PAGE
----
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From left: Paul Pollei, Robin Hancock, Scott Holden, Jeffrey Shumway. Courtesy Mark Philbrick, Brigham Young University
American Piano Quartet plans a big tribute to Paul Pollei

Music » The concert will be played on rare 10-foot Fazioli grands.

First Published Nov 16 2013 01:01 am • Last Updated Nov 19 2013 03:01 pm

Paul Pollei was a giant on the Utah music scene. The founder of the Gina Bachauer International Piano Foundation, who died July 18 at age 77, was beloved for his outsized, gregarious personality and tireless championing of piano music.

So the piano quartet he founded will honor his memory this week with a concert on two of the biggest pianos in the world.

At a glance

Piano men

The American Piano Quartet will give a pair of public performances this week.

When » Friday, 7:30 p.m.

Where » Assembly Hall on Temple Square, Salt Lake City

Tickets » Free

When » Saturday, Nov. 23, 7:30 p.m.

Where » Madsen Recital Hall at Brigham Young University, Provo

Tickets » $6 at 801-422-2981 or byuarts.com/tickets

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The American Piano Quartet — four pianists, eight hands, two pianos — will perform on two Fazioli 308 pianos, each of them 10 feet, 2 inches long. A typical concert grand is 9 feet long. Quartet member Scott Holden said in a news release that there are only 100 of these pianos in existence. Brigham Young University, where three of the quartet members are on the piano faculty, recently purchased one of them; another will be on loan from Utah piano dealer Rick Baldassin.

Saturday’s performance at Brigham Young University "will literally be the only place on Earth that there are two of these models side by side — outside of the factory in Italy," Holden said. (A performance the night before, on Salt Lake City’s Temple Square, will be played on standard pianos.)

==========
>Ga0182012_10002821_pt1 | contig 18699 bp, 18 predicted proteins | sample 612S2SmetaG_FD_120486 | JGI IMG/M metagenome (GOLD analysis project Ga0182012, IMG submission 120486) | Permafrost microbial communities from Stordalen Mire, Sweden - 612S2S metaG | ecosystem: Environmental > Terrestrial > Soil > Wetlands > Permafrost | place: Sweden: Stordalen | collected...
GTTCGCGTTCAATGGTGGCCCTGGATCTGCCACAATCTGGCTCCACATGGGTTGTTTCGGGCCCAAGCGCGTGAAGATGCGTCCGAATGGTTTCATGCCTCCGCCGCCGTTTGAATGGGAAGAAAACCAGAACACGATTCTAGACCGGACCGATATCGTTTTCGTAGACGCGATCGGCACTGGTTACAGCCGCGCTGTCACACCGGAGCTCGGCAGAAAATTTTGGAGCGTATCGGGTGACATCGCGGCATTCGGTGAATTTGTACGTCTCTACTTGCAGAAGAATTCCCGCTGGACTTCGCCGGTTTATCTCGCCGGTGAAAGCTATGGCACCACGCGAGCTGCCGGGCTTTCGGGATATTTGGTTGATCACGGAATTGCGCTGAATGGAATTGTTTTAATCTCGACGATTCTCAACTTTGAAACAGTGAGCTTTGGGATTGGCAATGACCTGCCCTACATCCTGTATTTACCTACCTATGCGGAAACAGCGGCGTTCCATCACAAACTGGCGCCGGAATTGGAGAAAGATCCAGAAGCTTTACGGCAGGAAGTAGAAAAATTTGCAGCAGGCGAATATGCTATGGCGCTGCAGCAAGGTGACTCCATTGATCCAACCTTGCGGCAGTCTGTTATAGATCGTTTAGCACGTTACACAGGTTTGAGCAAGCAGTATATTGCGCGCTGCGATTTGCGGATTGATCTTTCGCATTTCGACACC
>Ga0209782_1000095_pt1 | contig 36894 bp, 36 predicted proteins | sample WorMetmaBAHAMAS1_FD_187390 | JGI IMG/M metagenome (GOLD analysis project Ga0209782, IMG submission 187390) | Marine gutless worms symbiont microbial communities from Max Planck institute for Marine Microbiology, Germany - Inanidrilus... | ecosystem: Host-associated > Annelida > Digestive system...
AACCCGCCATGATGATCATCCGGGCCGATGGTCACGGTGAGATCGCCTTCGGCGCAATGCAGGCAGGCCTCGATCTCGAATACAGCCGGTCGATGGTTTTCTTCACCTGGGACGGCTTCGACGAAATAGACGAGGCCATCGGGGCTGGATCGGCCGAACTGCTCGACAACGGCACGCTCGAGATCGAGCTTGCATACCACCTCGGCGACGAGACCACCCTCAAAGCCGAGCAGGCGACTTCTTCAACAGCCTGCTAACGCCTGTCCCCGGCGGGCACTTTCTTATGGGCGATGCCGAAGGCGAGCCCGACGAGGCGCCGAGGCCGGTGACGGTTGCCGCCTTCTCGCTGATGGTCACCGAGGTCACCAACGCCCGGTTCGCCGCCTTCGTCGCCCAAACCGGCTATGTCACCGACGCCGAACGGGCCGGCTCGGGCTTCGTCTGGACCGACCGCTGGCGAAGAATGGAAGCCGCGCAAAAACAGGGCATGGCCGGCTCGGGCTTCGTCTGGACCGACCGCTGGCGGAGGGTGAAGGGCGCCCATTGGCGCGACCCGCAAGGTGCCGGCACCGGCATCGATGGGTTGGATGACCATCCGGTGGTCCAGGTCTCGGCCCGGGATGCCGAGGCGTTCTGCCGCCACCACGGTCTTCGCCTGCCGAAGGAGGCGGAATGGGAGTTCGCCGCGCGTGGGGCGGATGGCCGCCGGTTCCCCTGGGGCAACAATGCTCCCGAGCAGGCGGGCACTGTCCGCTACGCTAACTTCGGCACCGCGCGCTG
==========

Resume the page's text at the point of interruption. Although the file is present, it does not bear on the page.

Fellow quartet member Robin Hancock said in a phone interview that the extra foot of piano "adds a dimension of richness and warmth." The instrument also has four pedals rather than the customary three. The extra pedal can be used to shift the action closer to the strings, yielding "a refined, quieter sound" suitable for chamber music, Hancock said.

The program will include audience favorites such as Smetana’s "The Moldau," Liszt’s Hungarian Rhapsody No. 2 and Sousa’s "Stars and Stripes Forever."

Two-piano, eight-hands literature may be a novelty now, but Hancock said that during the 19th century, "if people wanted to learn the latest opera or symphony, they had to buy it in this form. That’s how it was sold across Europe." People would get together to perform transcriptions of an opera such as "Carmen" or a Brahms symphony. But the art form faded away with the widespread availability of phonograph records.

Back in the 1980s, a student brought some eight-hands piano music to Pollei, sparking his interest. He soon became a leading advocate for the art form and hunted down as much of the literature as he could find.

Hancock was in the audience at the inaugural concert of the American Piano Quartet in October 1984. (Founding members were Pollei; Mack Wilberg, now music director of the Mormon Tabernacle Choir; Ronald Staheli, director of the choral and conducting division at BYU; and Douglas Humpherys, who recently succeeded Pollei as head of the Bachauer foundation.) At that time, Hancock was a master’s student, studying with Pollei; when he returned to BYU in 1995 after earning his doctorate at Boston University, he joined the quartet. Completing the current lineup are Jeffrey Shumway of BYU and Boise State University’s Del Parkinson.




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